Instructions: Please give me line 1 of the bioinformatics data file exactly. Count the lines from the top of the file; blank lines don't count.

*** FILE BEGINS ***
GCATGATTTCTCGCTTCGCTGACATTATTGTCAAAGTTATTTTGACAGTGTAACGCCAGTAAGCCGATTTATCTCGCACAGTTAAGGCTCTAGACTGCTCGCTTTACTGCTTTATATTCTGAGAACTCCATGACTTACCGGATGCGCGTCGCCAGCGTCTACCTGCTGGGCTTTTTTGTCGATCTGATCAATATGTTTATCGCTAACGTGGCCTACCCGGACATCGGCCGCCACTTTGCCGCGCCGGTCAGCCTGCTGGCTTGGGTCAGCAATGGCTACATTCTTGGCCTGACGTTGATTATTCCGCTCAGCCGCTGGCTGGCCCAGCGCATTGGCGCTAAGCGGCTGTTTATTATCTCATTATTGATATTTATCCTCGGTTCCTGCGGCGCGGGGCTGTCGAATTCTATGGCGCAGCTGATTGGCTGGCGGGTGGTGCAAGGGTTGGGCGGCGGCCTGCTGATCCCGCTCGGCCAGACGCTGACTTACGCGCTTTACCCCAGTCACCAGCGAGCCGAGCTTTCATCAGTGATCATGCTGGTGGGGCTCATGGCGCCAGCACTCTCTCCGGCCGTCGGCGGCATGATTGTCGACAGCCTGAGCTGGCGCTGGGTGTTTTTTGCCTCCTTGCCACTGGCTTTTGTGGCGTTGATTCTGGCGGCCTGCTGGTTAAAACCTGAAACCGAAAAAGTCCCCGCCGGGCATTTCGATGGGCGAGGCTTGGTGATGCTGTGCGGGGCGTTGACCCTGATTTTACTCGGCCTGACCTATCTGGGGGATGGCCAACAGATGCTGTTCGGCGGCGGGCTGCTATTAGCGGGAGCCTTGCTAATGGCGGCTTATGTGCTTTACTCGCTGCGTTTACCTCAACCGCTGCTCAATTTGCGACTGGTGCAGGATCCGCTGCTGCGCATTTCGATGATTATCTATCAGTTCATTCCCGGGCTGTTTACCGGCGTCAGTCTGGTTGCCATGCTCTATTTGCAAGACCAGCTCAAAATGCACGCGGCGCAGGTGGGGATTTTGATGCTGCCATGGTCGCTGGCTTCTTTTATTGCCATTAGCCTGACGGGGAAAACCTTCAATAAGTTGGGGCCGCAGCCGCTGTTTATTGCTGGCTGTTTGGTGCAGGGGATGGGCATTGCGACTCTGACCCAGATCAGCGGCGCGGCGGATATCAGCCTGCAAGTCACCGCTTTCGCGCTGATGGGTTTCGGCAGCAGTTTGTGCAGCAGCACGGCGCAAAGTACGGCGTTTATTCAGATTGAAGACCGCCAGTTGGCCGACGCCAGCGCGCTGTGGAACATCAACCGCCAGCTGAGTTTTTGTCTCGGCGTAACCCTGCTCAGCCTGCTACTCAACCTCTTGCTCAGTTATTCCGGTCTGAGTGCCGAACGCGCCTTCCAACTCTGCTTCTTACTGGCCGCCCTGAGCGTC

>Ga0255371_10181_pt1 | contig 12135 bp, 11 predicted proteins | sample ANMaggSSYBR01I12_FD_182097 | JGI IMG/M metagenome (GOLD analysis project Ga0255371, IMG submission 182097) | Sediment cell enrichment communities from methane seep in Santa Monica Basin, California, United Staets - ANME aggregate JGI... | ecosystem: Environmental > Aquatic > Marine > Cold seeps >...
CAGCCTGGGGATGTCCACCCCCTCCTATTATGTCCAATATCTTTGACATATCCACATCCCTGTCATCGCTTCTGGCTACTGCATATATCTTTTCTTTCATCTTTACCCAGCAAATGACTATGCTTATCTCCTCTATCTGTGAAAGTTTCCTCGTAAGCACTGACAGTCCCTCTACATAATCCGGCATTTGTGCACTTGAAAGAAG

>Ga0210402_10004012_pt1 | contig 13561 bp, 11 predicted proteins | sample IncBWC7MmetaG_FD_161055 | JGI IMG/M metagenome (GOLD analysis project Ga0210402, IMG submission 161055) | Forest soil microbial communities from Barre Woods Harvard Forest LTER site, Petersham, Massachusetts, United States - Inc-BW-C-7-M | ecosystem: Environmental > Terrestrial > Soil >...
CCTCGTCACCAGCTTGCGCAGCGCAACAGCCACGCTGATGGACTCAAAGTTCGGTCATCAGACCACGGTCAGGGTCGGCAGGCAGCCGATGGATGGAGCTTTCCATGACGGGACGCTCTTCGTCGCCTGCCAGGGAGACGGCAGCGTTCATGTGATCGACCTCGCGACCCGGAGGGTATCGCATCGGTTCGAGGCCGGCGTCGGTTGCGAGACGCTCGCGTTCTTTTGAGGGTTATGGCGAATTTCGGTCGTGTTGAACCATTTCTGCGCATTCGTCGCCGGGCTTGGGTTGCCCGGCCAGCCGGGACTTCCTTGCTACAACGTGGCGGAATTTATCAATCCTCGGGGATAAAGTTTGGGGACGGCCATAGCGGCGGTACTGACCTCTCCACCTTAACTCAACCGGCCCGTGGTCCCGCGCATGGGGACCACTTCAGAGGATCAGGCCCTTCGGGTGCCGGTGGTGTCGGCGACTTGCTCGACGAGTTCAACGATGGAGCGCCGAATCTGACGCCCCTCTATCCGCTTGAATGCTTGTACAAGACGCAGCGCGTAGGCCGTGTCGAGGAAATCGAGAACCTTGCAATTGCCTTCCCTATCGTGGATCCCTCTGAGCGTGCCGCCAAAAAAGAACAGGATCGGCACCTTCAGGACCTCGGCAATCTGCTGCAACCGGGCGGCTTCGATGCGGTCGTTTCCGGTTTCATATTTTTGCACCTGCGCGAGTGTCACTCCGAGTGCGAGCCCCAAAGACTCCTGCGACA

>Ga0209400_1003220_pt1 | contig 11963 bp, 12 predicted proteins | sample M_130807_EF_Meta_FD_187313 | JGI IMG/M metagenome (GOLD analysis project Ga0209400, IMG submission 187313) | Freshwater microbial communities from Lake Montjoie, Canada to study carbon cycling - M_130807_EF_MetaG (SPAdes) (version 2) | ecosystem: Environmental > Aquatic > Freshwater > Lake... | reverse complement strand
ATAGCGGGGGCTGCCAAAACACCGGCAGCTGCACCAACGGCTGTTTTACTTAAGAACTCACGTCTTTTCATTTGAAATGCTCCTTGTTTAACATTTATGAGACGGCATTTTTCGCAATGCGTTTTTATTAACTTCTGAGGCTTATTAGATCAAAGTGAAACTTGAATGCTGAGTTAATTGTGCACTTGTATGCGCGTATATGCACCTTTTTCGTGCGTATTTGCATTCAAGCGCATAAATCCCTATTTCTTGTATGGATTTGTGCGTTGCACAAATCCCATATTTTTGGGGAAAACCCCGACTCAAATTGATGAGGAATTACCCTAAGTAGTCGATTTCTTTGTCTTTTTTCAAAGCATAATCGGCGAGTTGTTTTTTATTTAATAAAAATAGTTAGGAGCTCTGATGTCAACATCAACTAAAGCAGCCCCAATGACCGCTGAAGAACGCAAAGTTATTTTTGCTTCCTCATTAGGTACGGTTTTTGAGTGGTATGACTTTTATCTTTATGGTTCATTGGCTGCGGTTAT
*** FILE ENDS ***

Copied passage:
GCATGATTTCTCGCTTCGCTGACATTATTGTCAAAGTTATTTTGACAGTGTAACGCCAGTAAGCCGATTTATCTCGCACAGTTAAGGCTCTAGACTGCTCGCTTTACTGCTTTATATTCTGAGAACTCCATGACTTACCGGATGCGCGTCGCCAGCGTCTACCTGCTGGGCTTTTTTGTCGATCTGATCAATATGTTTATCGCTAACGTGGCCTACCCGGACATCGGCCGCCACTTTGCCGCGCCGGTCAGCCTGCTGGCTTGGGTCAGCAATGGCTACATTCTTGGCCTGACGTTGATTATTCCGCTCAGCCGCTGGCTGGCCCAGCGCATTGGCGCTAAGCGGCTGTTTATTATCTCATTATTGATATTTATCCTCGGTTCCTGCGGCGCGGGGCTGTCGAATTCTATGGCGCAGCTGATTGGCTGGCGGGTGGTGCAAGGGTTGGGCGGCGGCCTGCTGATCCCGCTCGGCCAGACGCTGACTTACGCGCTTTACCCCAGTCACCAGCGAGCCGAGCTTTCATCAGTGATCATGCTGGTGGGGCTCATGGCGCCAGCACTCTCTCCGGCCGTCGGCGGCATGATTGTCGACAGCCTGAGCTGGCGCTGGGTGTTTTTTGCCTCCTTGCCACTGGCTTTTGTGGCGTTGATTCTGGCGGCCTGCTGGTTAAAACCTGAAACCGAAAAAGTCCCCGCCGGGCATTTCGATGGGCGAGGCTTGGTGATGCTGTGCGGGGCGTTGACCCTGATTTTACTCGGCCTGACCTATCTGGGGGATGGCCAACAGATGCTGTTCGGCGGCGGGCTGCTATTAGCGGGAGCCTTGCTAATGGCGGCTTATGTGCTTTACTCGCTGCGTTTACCTCAACCGCTGCTCAATTTGCGACTGGTGCAGGATCCGCTGCTGCGCATTTCGATGATTATCTATCAGTTCATTCCCGGGCTGTTTACCGGCGTCAGTCTGGTTGCCATGCTCTATTTGCAAGACCAGCTCAAAATGCACGCGGCGCAGGTGGGGATTTTGATGCTGCCATGGTCGCTGGCTTCTTTTATTGCCATTAGCCTGACGGGGAAAACCTTCAATAAGTTGGGGCCGCAGCCGCTGTTTATTGCTGGCTGTTTGGTGCAGGGGATGGGCATTGCGACTCTGACCCAGATCAGCGGCGCGGCGGATATCAGCCTGCAAGTCACCGCTTTCGCGCTGATGGGTTTCGGCAGCAGTTTGTGCAGCAGCACGGCGCAAAGTACGGCGTTTATTCAGATTGAAGACCGCCAGTTGGCCGACGCCAGCGCGCTGTGGAACATCAACCGCCAGCTGAGTTTTTGTCTCGGCGTAACCCTGCTCAGCCTGCTACTCAACCTCTTGCTCAGTTATTCCGGTCTGAGTGCCGAACGCGCCTTCCAACTCTGCTTCTTACTGGCCGCCCTGAGCGTC